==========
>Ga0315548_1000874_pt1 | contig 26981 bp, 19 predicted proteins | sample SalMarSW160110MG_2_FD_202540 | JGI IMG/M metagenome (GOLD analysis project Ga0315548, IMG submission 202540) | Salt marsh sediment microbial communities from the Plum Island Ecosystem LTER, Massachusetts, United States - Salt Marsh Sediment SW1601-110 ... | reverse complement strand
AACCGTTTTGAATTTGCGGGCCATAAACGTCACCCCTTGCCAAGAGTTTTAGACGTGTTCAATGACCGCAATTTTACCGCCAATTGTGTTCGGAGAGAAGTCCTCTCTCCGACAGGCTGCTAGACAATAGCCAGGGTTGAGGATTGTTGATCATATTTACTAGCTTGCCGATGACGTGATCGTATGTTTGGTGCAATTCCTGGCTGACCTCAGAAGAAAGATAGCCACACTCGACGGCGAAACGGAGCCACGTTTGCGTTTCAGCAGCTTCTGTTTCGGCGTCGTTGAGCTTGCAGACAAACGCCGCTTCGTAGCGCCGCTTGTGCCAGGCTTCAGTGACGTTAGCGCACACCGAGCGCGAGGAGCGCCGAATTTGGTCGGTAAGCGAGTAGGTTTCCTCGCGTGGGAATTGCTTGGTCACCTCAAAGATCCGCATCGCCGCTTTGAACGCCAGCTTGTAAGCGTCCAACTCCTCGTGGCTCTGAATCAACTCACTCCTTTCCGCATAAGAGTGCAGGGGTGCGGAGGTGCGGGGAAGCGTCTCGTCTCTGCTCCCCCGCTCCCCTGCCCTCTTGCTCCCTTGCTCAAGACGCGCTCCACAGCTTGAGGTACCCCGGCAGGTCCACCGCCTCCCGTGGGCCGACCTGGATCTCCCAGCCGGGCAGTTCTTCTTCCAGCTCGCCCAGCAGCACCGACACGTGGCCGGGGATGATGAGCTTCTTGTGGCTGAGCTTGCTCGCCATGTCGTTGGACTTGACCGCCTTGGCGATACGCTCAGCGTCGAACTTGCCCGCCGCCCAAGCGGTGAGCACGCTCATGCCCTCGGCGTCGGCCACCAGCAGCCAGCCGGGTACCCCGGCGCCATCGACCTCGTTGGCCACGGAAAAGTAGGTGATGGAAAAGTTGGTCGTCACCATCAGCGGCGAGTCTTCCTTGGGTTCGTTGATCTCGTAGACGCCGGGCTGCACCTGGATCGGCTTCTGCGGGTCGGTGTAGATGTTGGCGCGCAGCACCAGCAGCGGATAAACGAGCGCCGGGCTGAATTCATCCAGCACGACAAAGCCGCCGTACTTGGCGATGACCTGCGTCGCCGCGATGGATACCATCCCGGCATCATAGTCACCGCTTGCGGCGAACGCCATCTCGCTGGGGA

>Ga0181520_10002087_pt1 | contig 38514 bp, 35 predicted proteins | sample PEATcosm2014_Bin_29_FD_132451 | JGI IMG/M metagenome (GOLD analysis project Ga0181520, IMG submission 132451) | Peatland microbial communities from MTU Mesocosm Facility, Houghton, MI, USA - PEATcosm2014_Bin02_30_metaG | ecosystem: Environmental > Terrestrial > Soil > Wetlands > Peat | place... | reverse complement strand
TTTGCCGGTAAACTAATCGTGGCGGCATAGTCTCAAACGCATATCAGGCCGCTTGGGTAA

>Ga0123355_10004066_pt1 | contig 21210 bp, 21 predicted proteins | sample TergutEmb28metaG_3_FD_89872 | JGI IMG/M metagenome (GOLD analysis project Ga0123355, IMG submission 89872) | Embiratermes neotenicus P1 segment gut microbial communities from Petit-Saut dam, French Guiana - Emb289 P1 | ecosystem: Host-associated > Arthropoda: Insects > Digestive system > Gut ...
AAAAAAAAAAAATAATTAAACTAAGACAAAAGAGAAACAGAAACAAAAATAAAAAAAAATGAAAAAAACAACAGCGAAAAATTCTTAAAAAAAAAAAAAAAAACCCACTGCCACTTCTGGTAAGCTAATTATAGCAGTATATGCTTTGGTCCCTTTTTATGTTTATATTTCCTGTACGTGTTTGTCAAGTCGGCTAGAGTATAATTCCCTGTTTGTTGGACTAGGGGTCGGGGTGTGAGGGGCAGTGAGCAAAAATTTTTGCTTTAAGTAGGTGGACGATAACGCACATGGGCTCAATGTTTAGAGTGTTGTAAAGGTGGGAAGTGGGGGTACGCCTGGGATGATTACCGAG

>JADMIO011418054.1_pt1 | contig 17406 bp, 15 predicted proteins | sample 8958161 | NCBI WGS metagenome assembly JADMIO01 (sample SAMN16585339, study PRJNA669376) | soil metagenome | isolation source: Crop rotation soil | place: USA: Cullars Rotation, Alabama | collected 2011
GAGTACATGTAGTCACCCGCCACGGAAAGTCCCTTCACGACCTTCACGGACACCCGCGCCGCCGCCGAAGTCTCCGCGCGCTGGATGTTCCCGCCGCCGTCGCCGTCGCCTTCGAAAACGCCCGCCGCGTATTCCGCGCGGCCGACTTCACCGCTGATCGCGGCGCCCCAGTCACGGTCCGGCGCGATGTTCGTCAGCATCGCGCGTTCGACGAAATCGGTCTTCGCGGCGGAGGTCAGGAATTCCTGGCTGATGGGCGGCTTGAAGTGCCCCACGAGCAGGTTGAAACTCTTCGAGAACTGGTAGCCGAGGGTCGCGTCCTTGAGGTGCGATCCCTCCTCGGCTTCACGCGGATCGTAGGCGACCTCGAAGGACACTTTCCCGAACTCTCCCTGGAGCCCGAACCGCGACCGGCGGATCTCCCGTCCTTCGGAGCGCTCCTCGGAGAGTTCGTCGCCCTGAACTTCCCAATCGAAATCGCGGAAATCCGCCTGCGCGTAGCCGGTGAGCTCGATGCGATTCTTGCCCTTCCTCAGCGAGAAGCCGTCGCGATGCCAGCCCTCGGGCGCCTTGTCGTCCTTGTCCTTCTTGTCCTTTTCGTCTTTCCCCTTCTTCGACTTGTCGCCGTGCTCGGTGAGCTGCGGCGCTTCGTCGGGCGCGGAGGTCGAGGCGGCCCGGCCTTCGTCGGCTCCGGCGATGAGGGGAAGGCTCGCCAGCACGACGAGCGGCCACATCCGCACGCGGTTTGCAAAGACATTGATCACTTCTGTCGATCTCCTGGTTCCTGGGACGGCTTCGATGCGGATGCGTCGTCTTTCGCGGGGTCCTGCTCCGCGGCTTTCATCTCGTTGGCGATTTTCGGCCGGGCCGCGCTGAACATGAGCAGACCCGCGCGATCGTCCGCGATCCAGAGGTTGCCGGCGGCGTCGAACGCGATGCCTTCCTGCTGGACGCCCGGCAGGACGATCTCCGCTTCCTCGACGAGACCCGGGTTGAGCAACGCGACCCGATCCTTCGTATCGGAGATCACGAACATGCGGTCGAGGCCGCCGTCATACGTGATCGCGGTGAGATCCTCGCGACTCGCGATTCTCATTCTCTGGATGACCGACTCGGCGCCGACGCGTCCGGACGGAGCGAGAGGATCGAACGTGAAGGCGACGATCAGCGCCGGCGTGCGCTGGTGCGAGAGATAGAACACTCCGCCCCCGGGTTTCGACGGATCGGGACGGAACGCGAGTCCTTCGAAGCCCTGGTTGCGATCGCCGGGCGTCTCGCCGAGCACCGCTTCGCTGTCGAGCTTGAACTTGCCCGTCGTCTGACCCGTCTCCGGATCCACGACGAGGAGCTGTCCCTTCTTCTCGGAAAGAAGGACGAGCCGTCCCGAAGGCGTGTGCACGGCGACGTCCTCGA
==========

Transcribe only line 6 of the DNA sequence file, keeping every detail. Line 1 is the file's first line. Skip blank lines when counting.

AAAAAAAAAAAATAATTAAACTAAGACAAAAGAGAAACAGAAACAAAAATAAAAAAAAATGAAAAAAACAACAGCGAAAAATTCTTAAAAAAAAAAAAAAAAACCCACTGCCACTTCTGGTAAGCTAATTATAGCAGTATATGCTTTGGTCCCTTTTTATGTTTATATTTCCTGTACGTGTTTGTCAAGTCGGCTAGAGTATAATTCCCTGTTTGTTGGACTAGGGGTCGGGGTGTGAGGGGCAGTGAGCAAAAATTTTTGCTTTAAGTAGGTGGACGATAACGCACATGGGCTCAATGTTTAGAGTGTTGTAAAGGTGGGAAGTGGGGGTACGCCTGGGATGATTACCGAG